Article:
In a weird way, lionfish are kind of adorable. From their mane to their stripes to their little unicorn horn, you might be inclined to think that lionfish are good little pets. Oh, but actually, they’re a highly destructive invasive species who breed like crazy, have venomous spines, destroy the environment and resources of native fish, hurt like hell when stepped on, and, because of their high population, are turning into friggin’ cannibals. Yikes.
However, according to Civil Eats, Whole Foods is looking to turn this invasive fish into an edible fish. In the next six months, Whole Foods is expected to start selling lionfish at the counter in their West Coast locations. Eventually, the chain hopes to expand the sale of lionfish to all of its 431 stores.
The way Whole Foods chooses to source its seafood is actually based on sustainability ratings for fish buyers to help make eco-conscious choices that protect the oceans. The scores are given by Monterey Bay Aquarium’s Seafood Watch, which gave lionfish a “Best Choice” rating (there are tons of them and, unlike so many fish, population is growing out of control. Which is great, considering that the National Oceanic and Atmospheric Administration has been begging people to eat lionfish and help get rid of them.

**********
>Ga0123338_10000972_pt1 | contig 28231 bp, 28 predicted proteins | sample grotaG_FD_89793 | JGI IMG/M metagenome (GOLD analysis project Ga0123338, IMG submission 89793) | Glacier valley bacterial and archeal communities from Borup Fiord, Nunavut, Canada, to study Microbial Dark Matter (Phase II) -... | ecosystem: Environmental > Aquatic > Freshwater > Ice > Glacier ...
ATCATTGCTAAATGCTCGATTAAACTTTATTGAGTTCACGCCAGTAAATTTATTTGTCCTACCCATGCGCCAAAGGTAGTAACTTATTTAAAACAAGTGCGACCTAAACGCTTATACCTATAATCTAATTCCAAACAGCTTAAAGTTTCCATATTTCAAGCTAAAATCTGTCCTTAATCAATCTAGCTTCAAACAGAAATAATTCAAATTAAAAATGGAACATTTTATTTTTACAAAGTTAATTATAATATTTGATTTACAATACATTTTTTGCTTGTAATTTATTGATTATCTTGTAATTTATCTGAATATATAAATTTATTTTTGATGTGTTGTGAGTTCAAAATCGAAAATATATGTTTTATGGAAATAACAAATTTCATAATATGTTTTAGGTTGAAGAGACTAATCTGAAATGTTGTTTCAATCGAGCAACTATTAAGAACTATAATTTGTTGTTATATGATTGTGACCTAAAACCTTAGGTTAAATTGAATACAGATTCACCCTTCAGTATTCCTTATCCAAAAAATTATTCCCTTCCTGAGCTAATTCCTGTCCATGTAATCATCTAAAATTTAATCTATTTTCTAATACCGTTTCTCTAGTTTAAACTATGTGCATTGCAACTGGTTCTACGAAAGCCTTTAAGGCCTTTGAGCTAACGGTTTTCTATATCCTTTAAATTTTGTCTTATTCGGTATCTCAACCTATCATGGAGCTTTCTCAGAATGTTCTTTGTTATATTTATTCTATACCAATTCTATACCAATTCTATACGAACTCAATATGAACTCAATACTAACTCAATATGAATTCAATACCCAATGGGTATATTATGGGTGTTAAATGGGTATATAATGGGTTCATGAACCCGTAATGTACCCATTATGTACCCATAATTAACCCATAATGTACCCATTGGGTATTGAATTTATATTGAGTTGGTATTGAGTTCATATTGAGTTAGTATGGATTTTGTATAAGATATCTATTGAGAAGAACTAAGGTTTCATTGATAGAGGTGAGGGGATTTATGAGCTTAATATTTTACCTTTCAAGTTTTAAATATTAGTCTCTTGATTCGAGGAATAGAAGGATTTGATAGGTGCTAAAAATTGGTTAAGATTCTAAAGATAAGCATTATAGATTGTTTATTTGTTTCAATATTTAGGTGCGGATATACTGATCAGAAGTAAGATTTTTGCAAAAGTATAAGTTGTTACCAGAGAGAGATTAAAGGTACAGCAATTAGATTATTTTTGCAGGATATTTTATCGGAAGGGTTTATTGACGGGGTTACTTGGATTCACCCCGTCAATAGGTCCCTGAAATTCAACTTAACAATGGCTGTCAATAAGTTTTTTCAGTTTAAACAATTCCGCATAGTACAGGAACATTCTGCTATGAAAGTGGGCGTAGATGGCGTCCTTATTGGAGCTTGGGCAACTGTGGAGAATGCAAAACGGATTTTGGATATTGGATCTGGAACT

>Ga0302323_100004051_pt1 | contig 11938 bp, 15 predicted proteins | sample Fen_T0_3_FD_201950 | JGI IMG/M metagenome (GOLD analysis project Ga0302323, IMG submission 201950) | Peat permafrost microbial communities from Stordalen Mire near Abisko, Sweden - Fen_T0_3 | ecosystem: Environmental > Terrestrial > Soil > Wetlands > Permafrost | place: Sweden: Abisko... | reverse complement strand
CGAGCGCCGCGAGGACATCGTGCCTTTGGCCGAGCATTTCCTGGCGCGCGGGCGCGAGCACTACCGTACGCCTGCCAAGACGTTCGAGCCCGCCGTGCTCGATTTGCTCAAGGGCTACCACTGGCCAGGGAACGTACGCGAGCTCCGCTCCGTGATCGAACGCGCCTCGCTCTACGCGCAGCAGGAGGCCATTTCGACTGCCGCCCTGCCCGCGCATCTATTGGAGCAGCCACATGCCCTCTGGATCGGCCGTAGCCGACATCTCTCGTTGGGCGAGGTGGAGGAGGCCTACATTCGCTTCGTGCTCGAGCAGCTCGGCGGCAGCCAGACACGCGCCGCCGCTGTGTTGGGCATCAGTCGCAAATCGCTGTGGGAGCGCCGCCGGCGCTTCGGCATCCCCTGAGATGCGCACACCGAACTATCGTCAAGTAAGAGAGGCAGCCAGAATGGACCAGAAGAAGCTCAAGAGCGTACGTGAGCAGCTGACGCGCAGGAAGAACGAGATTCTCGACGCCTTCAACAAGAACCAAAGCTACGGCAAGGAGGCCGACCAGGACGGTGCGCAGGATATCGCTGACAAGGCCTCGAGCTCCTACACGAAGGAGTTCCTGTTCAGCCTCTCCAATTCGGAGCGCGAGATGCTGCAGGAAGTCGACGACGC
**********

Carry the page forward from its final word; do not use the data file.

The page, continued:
You may wonder how people are going to fillet a fish that happens to have a spiky, venomous spine. (And Whole Foods is probably asking themselves the same thing right now.) Never fear: Lad Adkins from the Reef Environmental Education Foundation is here to help.
After you fillet it, there are unlimited options on how you can actually eat the thing. Apparently it’s really good in ceviche, blackened, or even deep-fried. Diners claim that it tastes like snapper. In fact, only one restaurant in New York City sells it, and according to the chefs, demand is through the roof.
So perhaps, with Whole Foods’ decision to start stocking the menace-beast at its seafood counter, along with the fact that the properly-prepared lionfish fillet is apparently delicious, we can start a food trend that actually helps the environment instead of harming it.